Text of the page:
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Liz Cheney’s damning hypocrisy

The Wyoming congresswoman opposes Trump but won’t defend democracy.

In voting against the John Lewis Voting Rights Act, Cheney has given a boost to voter suppression and the racist extremism she says she deplores.Jim Bourg/Associated Press

Don’t listen to what Representative Liz Cheney of Wyoming says. Watch what she does.

During a “60 Minutes” interview Sunday, Cheney said, “We need to work against discrimination of all kinds in our country, in our state.” She said that she is “not ready to cede [the Republican Party] to the voices of extremism, to the voices of antisemitism, and the voices of racism.”

Yet Cheney voted against a bill to protect democracy from GOP racism and extremism.

Last month, every Republican voted no on the John Lewis Voting Rights Act. Named for the late Georgia congressman and civil rights icon who was nearly beaten to death in 1965 while marching in Selma, Ala., for voting rights, the bill seeks to fully restore critical sections of the landmark 1965 Voting Rights Act gutted by the Supreme Court in 2013.

Since the 2020 presidential election, Republican-led state legislatures have been pulling every imaginable trick (and some only the most diabolical minds could concoct) to codify efforts to make it harder to vote and easier to overturn election results. There is no greater threat to democracy than a political party that has abandoned any allegiance to the Constitution for destructive win-at-all-costs strategies.


Cheney may not be beholden to Donald Trump or his Big Lie that a majority of Republicans believe about an election Trump lost by more than 7 million votes. But in her failure to protect voting rights, she boosted every voter suppression bill and law that lie has spawned. She is complicit in Trump and the GOP’s efforts to unravel the core tenet of our democracy.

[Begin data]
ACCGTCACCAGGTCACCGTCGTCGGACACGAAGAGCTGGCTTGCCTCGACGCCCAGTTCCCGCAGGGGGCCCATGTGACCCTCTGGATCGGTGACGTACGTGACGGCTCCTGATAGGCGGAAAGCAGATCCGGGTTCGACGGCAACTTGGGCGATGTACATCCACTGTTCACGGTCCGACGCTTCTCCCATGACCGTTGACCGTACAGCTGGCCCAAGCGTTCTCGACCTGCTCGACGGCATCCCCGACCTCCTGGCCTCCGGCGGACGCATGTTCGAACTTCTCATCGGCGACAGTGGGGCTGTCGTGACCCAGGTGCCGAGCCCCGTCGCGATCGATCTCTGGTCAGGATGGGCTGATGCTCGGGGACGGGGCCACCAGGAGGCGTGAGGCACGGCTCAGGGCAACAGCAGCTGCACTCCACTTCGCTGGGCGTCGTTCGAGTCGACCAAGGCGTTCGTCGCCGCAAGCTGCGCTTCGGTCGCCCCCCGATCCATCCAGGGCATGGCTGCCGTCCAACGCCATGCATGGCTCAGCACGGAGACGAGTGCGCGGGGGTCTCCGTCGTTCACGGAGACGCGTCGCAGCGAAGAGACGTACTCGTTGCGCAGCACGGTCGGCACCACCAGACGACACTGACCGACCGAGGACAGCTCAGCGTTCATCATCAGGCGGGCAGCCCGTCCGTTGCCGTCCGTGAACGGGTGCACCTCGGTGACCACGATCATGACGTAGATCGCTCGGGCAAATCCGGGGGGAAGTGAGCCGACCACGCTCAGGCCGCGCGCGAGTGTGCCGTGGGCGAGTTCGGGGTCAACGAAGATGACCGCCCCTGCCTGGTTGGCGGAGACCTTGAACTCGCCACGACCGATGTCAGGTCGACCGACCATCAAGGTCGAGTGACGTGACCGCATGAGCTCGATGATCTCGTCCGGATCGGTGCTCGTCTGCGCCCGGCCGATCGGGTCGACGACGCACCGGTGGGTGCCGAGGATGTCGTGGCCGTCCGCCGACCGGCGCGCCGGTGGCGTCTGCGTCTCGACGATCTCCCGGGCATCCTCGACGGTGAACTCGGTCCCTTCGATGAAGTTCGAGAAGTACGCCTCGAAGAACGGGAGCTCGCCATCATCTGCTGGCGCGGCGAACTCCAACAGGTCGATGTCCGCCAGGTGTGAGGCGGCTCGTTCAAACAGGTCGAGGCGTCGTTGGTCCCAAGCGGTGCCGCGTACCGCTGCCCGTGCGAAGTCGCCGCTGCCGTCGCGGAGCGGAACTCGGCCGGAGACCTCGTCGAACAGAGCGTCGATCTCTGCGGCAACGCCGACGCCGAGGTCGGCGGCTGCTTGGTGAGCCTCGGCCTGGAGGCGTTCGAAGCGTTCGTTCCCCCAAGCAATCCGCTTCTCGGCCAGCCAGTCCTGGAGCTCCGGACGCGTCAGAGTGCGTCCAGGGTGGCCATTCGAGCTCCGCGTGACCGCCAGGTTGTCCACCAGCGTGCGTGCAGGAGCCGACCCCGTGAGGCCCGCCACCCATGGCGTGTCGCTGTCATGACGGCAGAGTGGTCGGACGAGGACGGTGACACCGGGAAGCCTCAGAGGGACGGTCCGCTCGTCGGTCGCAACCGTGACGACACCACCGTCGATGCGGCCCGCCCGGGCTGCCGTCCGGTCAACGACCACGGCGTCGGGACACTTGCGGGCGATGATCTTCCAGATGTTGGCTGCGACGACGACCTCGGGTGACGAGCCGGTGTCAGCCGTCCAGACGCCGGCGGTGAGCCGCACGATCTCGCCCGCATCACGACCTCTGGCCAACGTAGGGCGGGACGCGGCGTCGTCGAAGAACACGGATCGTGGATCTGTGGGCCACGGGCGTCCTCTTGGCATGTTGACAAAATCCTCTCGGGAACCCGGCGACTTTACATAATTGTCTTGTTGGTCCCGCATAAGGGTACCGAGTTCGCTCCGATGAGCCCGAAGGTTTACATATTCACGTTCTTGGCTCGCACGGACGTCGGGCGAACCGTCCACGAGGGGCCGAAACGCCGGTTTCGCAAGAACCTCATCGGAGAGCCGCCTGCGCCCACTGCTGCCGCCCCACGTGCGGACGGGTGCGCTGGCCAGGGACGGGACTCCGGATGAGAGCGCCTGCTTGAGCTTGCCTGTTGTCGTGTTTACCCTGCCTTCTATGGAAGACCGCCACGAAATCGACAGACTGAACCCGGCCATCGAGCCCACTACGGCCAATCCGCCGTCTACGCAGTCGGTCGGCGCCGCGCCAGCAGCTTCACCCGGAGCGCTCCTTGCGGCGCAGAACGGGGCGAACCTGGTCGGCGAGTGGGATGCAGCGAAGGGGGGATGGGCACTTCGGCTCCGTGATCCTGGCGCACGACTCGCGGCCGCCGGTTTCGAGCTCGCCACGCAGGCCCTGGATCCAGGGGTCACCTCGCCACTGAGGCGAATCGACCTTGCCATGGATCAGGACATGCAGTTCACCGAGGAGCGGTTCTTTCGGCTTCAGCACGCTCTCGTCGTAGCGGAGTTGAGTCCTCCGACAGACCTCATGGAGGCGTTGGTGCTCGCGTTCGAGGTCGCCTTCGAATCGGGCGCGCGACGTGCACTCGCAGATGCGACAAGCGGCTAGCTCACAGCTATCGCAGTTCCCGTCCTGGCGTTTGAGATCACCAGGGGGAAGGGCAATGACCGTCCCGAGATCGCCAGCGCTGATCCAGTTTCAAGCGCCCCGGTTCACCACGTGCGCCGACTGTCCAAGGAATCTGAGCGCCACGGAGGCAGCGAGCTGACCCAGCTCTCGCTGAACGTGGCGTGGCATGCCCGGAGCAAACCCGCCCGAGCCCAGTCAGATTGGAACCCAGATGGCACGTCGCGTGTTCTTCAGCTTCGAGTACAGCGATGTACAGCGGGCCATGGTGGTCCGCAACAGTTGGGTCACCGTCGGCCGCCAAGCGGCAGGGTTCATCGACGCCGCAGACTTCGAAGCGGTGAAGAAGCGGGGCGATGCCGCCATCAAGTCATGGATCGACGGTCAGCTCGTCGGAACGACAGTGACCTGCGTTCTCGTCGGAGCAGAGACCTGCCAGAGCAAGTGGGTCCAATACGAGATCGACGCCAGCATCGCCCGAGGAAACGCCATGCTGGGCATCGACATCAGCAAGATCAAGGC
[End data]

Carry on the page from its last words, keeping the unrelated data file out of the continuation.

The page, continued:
None of this has stopped Cheney from continuing to garner the effusive praise that began when she voted to impeach Trump in his second trial. She later became one of only two Republicans serving on the House committee investigating the Jan. 6 insurrection, and was recently named its vice chairwoman.


But the bar for what passes for courage in the GOP these days is so abysmally low that simply calling out a blatant lie is cause for canonization. In her intro to Cheney’s interview, “60 Minutes” correspondent Lesley Stahl’s fangirling was embarrassing: “Like a lone ranger riding out of the West, she’s one of the few Republicans willing to, daring to, stand up to Mr. Trump and House Republican leaders who opposed her joining the committee.”

Stahl said to Cheney, “You have become, in a way, a hero to the liberals, which is kind of funny because, as you say yourself, you’re one of the most conservative members of the House.” It’s not funny at all, and there’s nothing heroic about Cheney or her political record.

By her own admission, Cheney voted with Trump 93 percent of the time during his presidency. She told Stahl the former president’s policies “were the right ones in many ways.” Cheney is against reproductive rights and gun reform. She does not regret her vote in a failed attempt to repeal the Affordable Care Act. Like her father, Dick Cheney, who was vice president during the George W. Bush administration, she maintains that waterboarding is “not torture.” (Spoiler alert: It’s torture.)


Yet the biggest headline from the interview concerned Cheney’s regrets over her past opposition to same-sex marriage, a stance that caused a rift between her and her sister Mary, a lesbian. They’ve since reconciled, and who doesn’t love an estranged family made whole again, right?

Of course, that time would have been better spent asking Cheney why she won’t safeguard voting rights. She denounces the attempted coup at the Capitol but ignores the ongoing coups in state capitals from Texas to Arizona to her own home state of Wyoming. In this fraught moment, Cheney jousting with the former president and House minority leader and Trump sycophant Kevin McCarthy is insufficient. Trumpism has metastasized into an energized white supremacist movement that is driving this nation’s most urgent terrorism threat.

To suppress the vote is to depress democracy. And for more than 150 years, every attempt to curtail voting rights has been deeply rooted in racism and keeping Black people from exercising their constitutional rights. That’s what Cheney has endorsed.

Since the insurrection, Cheney has often said that Trump and his Republican supporters are “undermining our democracy.” In refusing to protect voting rights so is Cheney, another GOP hypocrite pretending to be a hero.

Renée Graham is a Globe columnist. She can be reached at Follow her @reneeygraham.